For Immediate Release
Tierra Curry, (928) 522-3681
Obama Administration Fails to Protect Rare Glacier National Park Insect Threatened With Climate-caused Extinction
MISSOULA, Mont. - The Obama administration today denied Endangered Species Act protection to the meltwater lednian stonefly, a rare insect in Glacier National Park that government scientists say needs federal protection to keep from going extinct. Using a tactic that has become commonplace on President Barack Obama’s watch, the U.S. Fish and Wildlife Service said the stonefly warrants federal protection but won’t get it. Instead, the species was added to a growing list of “candidates,” where it will wait for protection indefinitely. To date, Obama’s Interior Department has used the “warranted-but-precluded” designation for 24 species — more than any other administration. Now 260 species are on the candidate list, where they wait an average of 20 years for protection. At least 24 species have gone extinct while waiting.
“The glaciers in Glacier National Park are expected to disappear by 2030. If the meltwater stonefly has to wait 20 years for protection like most candidates, its chance of survival is basically nil,” said Tierra Curry, a conservation biologist at the Center for Biological Diversity, which is working to save hundreds of candidate species.
Meltwater stoneflies are a food source for the American dipper, a small bird that walks underwater and flips over rocks to find food. Known from only 11 alpine streams in Glacier National Park — streams that are formed by runoff from melting snow — the flies are threatened with extinction because their glacier-formed habitat is disappearing due to climate change. When Glacier National Park was established in 1910, there were 150 glaciers larger than 25 acres each; today there are only 25 glaciers left of that size.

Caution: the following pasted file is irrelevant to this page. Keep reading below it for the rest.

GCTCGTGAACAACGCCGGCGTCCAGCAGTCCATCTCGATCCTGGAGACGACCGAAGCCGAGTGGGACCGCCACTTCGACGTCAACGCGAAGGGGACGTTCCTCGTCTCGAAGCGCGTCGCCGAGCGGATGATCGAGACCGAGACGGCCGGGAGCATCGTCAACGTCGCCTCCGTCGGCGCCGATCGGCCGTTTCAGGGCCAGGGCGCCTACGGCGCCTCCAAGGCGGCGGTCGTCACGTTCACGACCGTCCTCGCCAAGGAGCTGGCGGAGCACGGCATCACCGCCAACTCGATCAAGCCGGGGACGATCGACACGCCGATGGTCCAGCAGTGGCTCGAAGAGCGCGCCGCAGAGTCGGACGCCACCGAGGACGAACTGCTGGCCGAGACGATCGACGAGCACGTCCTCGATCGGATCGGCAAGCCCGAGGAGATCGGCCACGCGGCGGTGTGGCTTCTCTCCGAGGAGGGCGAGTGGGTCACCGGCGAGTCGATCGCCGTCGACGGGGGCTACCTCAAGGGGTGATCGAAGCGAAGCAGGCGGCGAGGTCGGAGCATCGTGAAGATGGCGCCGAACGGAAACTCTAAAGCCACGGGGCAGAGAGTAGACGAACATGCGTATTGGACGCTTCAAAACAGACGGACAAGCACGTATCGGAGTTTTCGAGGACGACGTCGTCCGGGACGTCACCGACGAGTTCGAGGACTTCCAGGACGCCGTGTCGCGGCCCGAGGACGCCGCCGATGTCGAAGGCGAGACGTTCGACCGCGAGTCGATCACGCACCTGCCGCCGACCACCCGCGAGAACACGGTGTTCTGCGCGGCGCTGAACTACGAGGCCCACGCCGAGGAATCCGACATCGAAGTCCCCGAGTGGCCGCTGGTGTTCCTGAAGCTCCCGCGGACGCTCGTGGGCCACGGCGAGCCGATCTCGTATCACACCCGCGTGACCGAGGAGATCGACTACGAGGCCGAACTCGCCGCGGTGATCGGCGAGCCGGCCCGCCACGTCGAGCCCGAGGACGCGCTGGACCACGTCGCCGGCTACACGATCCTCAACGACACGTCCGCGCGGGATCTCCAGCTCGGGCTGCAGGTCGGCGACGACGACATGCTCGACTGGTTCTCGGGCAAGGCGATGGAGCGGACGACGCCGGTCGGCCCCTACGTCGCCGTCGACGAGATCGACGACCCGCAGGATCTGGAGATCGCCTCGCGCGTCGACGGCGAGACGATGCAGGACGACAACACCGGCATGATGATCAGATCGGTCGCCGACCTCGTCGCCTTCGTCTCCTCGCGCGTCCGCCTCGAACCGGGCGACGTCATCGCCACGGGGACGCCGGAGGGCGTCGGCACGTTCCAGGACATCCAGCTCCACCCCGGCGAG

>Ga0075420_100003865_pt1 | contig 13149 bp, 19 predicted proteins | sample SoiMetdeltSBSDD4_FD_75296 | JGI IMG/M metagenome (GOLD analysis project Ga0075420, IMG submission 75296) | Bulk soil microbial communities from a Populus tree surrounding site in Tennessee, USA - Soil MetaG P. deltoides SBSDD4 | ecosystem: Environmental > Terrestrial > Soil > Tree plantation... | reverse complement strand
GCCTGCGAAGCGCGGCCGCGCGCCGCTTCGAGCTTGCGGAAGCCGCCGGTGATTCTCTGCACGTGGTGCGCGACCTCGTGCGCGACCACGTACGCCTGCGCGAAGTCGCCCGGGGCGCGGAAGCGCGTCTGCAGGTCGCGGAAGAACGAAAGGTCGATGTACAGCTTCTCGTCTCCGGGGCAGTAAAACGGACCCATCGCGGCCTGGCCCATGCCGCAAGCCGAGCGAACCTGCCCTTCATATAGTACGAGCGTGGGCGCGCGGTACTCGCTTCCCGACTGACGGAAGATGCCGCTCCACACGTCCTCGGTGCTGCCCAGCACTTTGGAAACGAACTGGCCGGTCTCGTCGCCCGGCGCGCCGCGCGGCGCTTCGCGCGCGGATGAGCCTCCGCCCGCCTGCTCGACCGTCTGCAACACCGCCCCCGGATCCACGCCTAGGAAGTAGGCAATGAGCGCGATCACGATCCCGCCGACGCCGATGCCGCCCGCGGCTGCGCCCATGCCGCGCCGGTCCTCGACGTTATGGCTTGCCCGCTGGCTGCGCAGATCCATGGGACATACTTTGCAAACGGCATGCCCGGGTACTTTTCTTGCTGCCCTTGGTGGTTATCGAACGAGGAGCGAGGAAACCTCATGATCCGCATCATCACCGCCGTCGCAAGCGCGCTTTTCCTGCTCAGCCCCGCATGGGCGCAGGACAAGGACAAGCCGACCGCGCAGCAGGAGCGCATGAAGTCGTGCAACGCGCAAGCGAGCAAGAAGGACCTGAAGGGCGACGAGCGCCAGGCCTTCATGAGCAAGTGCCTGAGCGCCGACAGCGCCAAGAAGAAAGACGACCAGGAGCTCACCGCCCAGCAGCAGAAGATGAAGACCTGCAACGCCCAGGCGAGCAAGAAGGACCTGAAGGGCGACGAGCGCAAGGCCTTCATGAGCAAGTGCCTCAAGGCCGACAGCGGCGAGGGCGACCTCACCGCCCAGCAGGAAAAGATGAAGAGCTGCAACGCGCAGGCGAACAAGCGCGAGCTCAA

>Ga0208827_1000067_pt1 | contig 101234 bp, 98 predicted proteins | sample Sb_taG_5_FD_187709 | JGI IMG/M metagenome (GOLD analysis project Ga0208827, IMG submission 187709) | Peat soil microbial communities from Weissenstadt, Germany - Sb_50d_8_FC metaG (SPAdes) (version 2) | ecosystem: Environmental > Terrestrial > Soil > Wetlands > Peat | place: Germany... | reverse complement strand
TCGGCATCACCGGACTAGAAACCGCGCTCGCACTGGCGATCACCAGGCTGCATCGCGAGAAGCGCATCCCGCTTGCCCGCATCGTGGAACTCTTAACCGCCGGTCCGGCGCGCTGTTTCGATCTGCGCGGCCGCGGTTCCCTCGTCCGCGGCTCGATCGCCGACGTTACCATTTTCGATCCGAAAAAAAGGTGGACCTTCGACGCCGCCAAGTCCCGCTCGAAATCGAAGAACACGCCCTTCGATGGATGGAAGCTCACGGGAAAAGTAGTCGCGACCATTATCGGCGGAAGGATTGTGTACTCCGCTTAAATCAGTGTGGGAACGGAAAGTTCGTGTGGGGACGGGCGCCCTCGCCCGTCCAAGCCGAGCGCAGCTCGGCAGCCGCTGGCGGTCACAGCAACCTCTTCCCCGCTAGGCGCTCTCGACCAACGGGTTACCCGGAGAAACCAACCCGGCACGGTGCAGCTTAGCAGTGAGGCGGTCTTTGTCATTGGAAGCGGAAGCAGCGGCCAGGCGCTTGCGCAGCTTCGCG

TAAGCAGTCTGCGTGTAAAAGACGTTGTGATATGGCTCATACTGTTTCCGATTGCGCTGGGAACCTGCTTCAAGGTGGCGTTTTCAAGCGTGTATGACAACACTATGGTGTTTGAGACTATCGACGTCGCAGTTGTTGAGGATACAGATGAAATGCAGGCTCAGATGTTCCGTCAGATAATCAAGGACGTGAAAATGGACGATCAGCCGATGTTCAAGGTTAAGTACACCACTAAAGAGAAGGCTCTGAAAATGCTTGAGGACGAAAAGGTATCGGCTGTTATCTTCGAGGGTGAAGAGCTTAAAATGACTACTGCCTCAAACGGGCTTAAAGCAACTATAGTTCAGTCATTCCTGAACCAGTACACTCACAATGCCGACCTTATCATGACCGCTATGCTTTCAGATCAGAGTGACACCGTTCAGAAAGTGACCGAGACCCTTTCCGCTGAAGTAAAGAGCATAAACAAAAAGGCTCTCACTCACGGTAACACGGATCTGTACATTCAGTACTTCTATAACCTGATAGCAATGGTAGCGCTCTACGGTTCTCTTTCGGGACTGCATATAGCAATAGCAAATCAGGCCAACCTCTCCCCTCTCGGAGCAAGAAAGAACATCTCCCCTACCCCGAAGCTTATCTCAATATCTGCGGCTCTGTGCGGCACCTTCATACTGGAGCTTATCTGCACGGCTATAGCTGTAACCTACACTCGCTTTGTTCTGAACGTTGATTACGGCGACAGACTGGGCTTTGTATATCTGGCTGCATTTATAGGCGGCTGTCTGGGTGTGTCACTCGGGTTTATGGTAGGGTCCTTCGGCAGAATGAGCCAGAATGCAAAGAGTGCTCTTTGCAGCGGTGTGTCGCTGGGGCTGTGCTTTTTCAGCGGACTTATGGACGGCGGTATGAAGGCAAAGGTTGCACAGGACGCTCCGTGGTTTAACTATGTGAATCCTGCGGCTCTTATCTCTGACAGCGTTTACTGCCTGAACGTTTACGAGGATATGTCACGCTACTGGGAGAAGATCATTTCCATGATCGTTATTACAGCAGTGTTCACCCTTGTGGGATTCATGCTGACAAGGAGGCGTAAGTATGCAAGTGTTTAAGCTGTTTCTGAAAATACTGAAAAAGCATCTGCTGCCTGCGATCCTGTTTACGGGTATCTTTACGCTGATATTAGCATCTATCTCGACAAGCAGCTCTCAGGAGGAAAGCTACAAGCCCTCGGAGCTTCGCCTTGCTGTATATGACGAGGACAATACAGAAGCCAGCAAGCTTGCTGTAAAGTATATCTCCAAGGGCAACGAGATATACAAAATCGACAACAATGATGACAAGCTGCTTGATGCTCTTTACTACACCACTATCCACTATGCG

The stonefly begins life as a nymph in cold streams before metamorphosing into a quarter-inch-long adult fly. The nymphs are dark red-brown on top and pink on the bottom, with light-green legs. They die if water temperatures exceed 59 degrees Fahrenheit. Climate change will decrease stream flow and raise water temperatures.
To date, the Obama government has only given Endangered Species Act protection to 58 species, for a rate of 29 species per year. In contrast, President Clinton protected 522 species under the Endangered Species Act for a rate of 65 species per year, while the first Bush administration protected 232 species for a rate of 58 per year.
“The Obama government is dragging its feet on protecting our country’s most threatened species,” said Curry. “The Endangered Species Act can save our plants and animals, but only if they’re granted actual protection.”
The Center and other groups have an active lawsuit in Washington, D.C., showing that continued delays in protecting candidate species are illegal because the Fish and Wildlife Service is not making expeditious progress listing species as the Act requires.
Learn more about the Center’s campaign to earn protection for all the candidate species.
At the Center for Biological Diversity, we believe that the welfare of human beings is deeply linked to nature - to the existence in our world of a vast diversity of wild animals and plants. Because diversity has intrinsic value, and because its loss impoverishes society, we work to secure a future for all species, great and small, hovering on the brink of extinction. We do so through science, law, and creative media, with a focus on protecting the lands, waters, and climate that species need to survive.